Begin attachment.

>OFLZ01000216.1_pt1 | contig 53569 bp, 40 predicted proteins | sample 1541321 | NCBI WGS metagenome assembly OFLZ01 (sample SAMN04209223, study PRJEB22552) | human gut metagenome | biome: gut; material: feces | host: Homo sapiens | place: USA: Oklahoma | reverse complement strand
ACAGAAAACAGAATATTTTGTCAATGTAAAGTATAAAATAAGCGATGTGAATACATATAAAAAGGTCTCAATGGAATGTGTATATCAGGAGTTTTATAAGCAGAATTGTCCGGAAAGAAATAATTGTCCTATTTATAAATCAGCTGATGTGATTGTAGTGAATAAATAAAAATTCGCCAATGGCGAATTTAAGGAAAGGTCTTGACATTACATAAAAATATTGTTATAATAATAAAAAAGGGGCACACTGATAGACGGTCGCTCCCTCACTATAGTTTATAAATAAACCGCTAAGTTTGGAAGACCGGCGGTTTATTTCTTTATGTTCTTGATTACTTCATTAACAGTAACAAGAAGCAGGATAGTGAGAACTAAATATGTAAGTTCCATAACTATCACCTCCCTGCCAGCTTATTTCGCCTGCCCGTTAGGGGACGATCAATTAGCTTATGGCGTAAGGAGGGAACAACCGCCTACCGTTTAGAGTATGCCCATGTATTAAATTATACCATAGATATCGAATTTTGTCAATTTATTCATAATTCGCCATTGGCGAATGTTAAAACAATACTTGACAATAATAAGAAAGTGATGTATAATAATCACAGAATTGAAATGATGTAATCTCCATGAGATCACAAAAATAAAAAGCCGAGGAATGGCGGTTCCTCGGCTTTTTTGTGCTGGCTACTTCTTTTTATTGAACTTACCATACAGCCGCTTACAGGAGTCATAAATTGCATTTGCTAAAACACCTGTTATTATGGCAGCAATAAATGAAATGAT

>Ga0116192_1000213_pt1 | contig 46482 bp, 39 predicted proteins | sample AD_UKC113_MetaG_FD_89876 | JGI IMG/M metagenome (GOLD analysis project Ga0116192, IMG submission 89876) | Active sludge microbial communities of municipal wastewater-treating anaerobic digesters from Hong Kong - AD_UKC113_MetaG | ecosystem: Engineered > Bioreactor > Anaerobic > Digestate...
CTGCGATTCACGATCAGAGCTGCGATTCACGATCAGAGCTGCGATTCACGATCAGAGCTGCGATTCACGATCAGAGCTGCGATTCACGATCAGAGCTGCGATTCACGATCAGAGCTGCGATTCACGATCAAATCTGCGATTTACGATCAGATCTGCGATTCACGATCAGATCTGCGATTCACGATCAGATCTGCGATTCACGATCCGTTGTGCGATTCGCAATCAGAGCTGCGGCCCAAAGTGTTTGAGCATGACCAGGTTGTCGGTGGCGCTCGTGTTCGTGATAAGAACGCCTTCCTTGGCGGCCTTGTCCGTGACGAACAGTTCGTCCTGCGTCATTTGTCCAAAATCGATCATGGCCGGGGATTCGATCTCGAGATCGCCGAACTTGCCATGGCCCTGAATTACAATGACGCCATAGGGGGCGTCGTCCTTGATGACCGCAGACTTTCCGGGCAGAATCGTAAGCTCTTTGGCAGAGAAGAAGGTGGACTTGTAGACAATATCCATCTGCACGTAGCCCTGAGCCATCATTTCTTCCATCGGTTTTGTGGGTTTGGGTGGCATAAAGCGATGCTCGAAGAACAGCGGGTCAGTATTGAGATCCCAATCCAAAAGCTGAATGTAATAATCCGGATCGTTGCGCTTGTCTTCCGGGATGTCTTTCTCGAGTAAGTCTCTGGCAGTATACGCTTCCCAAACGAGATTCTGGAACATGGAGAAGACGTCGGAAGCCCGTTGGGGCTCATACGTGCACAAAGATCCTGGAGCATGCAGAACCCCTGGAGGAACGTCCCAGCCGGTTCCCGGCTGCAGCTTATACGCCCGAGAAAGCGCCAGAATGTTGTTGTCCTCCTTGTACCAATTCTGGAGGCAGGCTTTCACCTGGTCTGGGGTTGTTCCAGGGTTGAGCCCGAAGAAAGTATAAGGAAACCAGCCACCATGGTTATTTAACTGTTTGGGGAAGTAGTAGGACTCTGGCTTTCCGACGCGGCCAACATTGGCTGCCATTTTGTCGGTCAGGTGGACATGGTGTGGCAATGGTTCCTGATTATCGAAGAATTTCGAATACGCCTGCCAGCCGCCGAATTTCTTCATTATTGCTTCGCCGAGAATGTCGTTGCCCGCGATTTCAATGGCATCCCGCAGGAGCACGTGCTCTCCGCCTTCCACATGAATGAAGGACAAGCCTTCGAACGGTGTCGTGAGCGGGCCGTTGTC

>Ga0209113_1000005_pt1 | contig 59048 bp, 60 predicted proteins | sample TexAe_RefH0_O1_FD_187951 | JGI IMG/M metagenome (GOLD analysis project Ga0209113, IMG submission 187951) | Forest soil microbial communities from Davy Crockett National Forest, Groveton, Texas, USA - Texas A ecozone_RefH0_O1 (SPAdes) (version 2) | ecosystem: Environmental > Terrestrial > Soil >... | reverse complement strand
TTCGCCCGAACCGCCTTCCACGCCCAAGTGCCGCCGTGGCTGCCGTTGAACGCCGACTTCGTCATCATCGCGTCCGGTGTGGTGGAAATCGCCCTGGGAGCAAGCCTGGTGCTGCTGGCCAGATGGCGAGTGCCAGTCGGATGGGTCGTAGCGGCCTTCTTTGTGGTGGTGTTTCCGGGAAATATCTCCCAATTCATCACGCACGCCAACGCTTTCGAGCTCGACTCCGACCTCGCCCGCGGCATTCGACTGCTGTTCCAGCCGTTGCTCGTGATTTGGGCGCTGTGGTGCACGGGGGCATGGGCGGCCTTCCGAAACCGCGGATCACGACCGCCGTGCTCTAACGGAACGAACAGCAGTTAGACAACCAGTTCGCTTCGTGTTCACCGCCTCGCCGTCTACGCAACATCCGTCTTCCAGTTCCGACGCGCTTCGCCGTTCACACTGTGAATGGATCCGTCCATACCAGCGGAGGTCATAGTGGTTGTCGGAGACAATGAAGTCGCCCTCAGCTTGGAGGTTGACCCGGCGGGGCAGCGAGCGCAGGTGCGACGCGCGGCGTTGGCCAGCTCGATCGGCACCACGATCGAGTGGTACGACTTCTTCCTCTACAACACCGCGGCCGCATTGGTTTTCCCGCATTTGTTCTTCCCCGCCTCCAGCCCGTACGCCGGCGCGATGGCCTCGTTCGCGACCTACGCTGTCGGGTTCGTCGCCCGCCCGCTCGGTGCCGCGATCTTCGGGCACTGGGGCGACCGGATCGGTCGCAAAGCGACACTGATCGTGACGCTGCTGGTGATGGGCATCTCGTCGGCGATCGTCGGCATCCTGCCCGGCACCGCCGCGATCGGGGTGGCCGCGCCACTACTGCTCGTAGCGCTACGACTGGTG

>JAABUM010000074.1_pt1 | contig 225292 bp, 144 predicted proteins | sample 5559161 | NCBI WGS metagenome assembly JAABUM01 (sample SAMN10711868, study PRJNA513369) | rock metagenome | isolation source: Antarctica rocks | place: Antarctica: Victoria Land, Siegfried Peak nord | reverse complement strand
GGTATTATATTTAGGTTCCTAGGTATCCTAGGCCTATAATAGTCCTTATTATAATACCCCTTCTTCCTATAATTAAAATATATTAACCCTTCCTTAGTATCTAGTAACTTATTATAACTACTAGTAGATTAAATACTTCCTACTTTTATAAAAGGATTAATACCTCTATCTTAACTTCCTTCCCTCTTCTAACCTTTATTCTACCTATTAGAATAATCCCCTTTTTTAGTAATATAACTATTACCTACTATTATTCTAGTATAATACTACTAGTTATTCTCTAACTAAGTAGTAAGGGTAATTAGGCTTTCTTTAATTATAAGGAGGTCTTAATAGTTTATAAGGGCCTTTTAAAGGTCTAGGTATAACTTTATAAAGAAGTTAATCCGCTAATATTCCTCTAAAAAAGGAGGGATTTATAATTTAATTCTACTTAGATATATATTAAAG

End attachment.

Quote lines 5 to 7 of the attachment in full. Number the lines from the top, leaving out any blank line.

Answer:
>Ga0209113_1000005_pt1 | contig 59048 bp, 60 predicted proteins | sample TexAe_RefH0_O1_FD_187951 | JGI IMG/M metagenome (GOLD analysis project Ga0209113, IMG submission 187951) | Forest soil microbial communities from Davy Crockett National Forest, Groveton, Texas, USA - Texas A ecozone_RefH0_O1 (SPAdes) (version 2) | ecosystem: Environmental > Terrestrial > Soil >... | reverse complement strand
TTCGCCCGAACCGCCTTCCACGCCCAAGTGCCGCCGTGGCTGCCGTTGAACGCCGACTTCGTCATCATCGCGTCCGGTGTGGTGGAAATCGCCCTGGGAGCAAGCCTGGTGCTGCTGGCCAGATGGCGAGTGCCAGTCGGATGGGTCGTAGCGGCCTTCTTTGTGGTGGTGTTTCCGGGAAATATCTCCCAATTCATCACGCACGCCAACGCTTTCGAGCTCGACTCCGACCTCGCCCGCGGCATTCGACTGCTGTTCCAGCCGTTGCTCGTGATTTGGGCGCTGTGGTGCACGGGGGCATGGGCGGCCTTCCGAAACCGCGGATCACGACCGCCGTGCTCTAACGGAACGAACAGCAGTTAGACAACCAGTTCGCTTCGTGTTCACCGCCTCGCCGTCTACGCAACATCCGTCTTCCAGTTCCGACGCGCTTCGCCGTTCACACTGTGAATGGATCCGTCCATACCAGCGGAGGTCATAGTGGTTGTCGGAGACAATGAAGTCGCCCTCAGCTTGGAGGTTGACCCGGCGGGGCAGCGAGCGCAGGTGCGACGCGCGGCGTTGGCCAGCTCGATCGGCACCACGATCGAGTGGTACGACTTCTTCCTCTACAACACCGCGGCCGCATTGGTTTTCCCGCATTTGTTCTTCCCCGCCTCCAGCCCGTACGCCGGCGCGATGGCCTCGTTCGCGACCTACGCTGTCGGGTTCGTCGCCCGCCCGCTCGGTGCCGCGATCTTCGGGCACTGGGGCGACCGGATCGGTCGCAAAGCGACACTGATCGTGACGCTGCTGGTGATGGGCATCTCGTCGGCGATCGTCGGCATCCTGCCCGGCACCGCCGCGATCGGGGTGGCCGCGCCACTACTGCTCGTAGCGCTACGACTGGTG

>JAABUM010000074.1_pt1 | contig 225292 bp, 144 predicted proteins | sample 5559161 | NCBI WGS metagenome assembly JAABUM01 (sample SAMN10711868, study PRJNA513369) | rock metagenome | isolation source: Antarctica rocks | place: Antarctica: Victoria Land, Siegfried Peak nord | reverse complement strand